Aside from the excellent Misfit fitness app, the Shine 2 works with a Misfit Link app, which turns your tracker into a smart button by adding an extra function when you double-track the Shine 2 tracker. Depending on what you specify in the Link app, that double-tap action can take a selfie with your smartphone, turn your Misfit Bolt connected lightbulb on or off, advance slides in a presentation, or even control your phone’s music, with Spotify, Pandora, Soundcloud, iTunes, and Apple Music supported. More functions and even better looks? That’s a tracker any fashionable geek can take a shine to. —Susie Ochs
For the scientist
If you want accurate, real-time heart rate measurements during the heat of vigorous exercise, jump on a treadmill while patched into an ECG. If that’s too restrictive, and you need true freedom of movement, get a chest-strap monitor. And if that’s too restrictive, consider the $150 Basis Peak. It’s one of the few activity-tracking wristbands that can provide legitimate real-time heart-rate data during hiking, jogging and other intensely physical workouts.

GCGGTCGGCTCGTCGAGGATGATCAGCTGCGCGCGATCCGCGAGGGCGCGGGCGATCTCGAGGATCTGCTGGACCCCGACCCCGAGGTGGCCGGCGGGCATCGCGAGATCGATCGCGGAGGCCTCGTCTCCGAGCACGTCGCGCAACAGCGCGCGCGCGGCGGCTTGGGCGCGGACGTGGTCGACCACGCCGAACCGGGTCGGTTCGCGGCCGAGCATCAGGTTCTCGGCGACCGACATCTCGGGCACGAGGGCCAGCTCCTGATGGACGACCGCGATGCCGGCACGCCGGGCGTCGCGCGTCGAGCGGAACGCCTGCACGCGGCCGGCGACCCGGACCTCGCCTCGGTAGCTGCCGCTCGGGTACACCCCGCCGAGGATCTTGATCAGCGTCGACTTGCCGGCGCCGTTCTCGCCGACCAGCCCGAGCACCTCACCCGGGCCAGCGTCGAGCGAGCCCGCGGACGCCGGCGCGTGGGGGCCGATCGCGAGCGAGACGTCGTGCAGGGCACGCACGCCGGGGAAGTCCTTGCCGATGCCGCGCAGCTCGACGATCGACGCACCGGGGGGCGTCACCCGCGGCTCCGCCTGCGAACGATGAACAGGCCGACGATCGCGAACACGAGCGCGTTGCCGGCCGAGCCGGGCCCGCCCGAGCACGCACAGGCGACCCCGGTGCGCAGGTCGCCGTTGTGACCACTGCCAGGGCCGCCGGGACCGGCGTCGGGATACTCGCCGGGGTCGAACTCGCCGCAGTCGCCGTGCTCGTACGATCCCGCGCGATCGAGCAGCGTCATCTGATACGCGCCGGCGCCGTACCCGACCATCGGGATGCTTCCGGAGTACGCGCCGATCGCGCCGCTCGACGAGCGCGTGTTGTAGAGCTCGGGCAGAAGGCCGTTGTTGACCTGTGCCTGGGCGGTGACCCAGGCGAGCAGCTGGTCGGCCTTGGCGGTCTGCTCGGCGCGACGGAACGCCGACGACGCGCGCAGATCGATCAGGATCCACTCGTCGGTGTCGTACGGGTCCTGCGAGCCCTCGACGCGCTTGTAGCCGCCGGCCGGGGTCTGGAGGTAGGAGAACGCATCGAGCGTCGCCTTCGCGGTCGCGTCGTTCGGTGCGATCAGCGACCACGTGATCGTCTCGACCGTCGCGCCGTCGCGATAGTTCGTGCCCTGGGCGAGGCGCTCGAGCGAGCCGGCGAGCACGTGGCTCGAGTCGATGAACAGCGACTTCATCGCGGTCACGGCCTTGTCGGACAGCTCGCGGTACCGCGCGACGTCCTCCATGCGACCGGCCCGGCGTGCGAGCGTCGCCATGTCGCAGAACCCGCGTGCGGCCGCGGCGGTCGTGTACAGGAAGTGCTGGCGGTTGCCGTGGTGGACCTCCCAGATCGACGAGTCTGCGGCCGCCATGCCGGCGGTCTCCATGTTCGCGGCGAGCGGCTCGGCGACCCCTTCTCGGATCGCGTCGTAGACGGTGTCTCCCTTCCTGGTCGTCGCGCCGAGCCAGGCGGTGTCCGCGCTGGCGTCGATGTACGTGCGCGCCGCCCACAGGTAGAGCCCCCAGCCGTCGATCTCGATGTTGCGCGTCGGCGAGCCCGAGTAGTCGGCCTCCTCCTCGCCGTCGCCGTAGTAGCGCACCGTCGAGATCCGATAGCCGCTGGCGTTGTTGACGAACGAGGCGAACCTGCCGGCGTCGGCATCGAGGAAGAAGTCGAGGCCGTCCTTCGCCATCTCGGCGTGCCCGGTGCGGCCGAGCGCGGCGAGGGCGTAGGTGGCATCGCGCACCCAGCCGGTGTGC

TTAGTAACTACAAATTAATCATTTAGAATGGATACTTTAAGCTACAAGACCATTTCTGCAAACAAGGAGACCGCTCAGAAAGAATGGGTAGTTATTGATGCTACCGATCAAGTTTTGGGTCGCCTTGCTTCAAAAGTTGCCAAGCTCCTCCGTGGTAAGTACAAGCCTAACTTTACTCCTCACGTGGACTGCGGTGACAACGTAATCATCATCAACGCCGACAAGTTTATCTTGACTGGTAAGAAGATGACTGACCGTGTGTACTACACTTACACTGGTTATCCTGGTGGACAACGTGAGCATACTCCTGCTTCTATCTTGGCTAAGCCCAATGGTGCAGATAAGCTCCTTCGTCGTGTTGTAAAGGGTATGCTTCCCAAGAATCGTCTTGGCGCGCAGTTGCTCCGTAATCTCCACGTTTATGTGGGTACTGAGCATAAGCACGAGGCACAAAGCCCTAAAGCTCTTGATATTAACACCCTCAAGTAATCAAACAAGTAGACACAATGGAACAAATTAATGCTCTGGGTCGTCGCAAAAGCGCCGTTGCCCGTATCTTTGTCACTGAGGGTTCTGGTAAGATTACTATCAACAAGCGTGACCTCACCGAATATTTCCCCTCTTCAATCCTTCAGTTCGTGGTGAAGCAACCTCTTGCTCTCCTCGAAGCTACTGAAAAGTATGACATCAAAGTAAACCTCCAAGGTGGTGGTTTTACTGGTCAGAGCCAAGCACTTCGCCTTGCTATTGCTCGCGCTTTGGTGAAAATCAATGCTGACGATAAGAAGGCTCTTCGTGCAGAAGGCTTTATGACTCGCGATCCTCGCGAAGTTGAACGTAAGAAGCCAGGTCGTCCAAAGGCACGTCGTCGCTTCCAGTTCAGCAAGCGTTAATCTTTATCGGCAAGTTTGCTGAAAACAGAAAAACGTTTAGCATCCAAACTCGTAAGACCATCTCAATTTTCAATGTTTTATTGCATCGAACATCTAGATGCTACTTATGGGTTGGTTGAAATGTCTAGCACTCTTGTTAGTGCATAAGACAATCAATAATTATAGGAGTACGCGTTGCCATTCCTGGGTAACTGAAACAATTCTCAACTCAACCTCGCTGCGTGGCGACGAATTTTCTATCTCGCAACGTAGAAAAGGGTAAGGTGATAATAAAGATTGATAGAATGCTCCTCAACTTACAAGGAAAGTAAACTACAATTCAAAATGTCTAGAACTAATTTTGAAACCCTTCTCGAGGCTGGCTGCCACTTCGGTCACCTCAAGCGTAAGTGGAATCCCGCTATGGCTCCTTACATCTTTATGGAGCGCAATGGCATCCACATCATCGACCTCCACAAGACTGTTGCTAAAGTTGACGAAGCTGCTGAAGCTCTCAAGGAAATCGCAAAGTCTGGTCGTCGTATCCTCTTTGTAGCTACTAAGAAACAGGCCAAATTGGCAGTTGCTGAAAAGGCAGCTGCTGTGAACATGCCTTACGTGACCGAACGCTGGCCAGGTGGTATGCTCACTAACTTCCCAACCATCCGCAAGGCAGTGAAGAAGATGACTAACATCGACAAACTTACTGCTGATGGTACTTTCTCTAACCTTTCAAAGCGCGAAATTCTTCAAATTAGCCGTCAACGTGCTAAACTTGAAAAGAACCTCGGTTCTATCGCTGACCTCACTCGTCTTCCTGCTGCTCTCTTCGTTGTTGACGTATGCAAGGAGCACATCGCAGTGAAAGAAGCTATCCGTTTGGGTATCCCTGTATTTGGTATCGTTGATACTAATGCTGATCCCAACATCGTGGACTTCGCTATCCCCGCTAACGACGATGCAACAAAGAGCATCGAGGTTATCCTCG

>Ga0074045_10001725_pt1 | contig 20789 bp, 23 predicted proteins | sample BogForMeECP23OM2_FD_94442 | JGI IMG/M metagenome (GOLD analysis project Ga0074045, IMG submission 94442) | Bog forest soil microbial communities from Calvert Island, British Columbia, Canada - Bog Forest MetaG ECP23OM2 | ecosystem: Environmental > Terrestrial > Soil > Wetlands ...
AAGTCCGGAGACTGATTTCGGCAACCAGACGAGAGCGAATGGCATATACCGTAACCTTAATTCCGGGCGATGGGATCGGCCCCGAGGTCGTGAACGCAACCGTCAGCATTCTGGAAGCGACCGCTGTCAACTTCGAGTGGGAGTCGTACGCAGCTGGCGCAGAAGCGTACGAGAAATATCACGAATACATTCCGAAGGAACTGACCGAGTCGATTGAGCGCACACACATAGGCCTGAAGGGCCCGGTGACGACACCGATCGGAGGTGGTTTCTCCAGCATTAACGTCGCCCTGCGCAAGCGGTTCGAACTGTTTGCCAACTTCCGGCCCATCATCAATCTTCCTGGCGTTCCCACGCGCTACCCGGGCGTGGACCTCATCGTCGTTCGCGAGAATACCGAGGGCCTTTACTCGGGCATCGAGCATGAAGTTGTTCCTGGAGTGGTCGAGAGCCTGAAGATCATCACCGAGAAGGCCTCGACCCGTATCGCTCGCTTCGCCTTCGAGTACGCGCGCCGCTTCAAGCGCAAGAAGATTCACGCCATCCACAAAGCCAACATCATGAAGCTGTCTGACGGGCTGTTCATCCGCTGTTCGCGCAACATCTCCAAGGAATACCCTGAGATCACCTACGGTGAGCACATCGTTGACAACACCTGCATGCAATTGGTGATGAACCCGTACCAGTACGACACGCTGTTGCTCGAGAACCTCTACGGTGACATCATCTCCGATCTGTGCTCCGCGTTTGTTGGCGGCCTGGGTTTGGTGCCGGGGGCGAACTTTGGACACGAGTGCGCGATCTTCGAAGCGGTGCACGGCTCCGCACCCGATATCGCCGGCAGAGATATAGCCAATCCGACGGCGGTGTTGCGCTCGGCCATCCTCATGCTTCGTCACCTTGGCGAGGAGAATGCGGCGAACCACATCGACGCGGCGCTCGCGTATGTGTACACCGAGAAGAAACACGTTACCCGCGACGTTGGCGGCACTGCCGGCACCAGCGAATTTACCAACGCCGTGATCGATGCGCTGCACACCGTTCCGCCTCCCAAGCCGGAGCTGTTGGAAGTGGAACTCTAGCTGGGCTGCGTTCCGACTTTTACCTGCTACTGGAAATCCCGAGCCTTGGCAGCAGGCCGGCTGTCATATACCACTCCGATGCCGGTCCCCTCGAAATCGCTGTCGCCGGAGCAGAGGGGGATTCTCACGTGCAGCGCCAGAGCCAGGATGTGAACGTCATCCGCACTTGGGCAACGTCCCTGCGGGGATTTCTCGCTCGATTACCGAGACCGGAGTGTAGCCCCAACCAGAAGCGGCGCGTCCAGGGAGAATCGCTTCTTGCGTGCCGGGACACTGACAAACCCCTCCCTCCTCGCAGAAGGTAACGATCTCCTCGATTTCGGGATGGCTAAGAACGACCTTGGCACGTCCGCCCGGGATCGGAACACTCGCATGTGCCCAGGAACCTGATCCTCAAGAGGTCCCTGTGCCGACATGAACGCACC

You’ll notice that most activity trackers with heart-rate sensors won’t promise accuracy during the middle of exercise. Instead, they’re geared toward heart rate “spot checks”—you’re instructed to stop working out, stand perfectly still, and wait for your beats-per-minute number to appear. That’s because most wrist-worn heart rate sensors can’t get an accurate bead on your heart rate when your arm is moving around.
Basis says it’s solved the problem with a brighter LED in its spectroscopic sensor; an improved photoreceptor; and a bermed chassis that forms a tighter connection on your skin. I’ve tested the Basis Peak during hiking and elliptical training, and found it does, in fact, rival a chest-strap heart rate sensor for accuracy. It’s not perfect—but it’s close enough for zone training.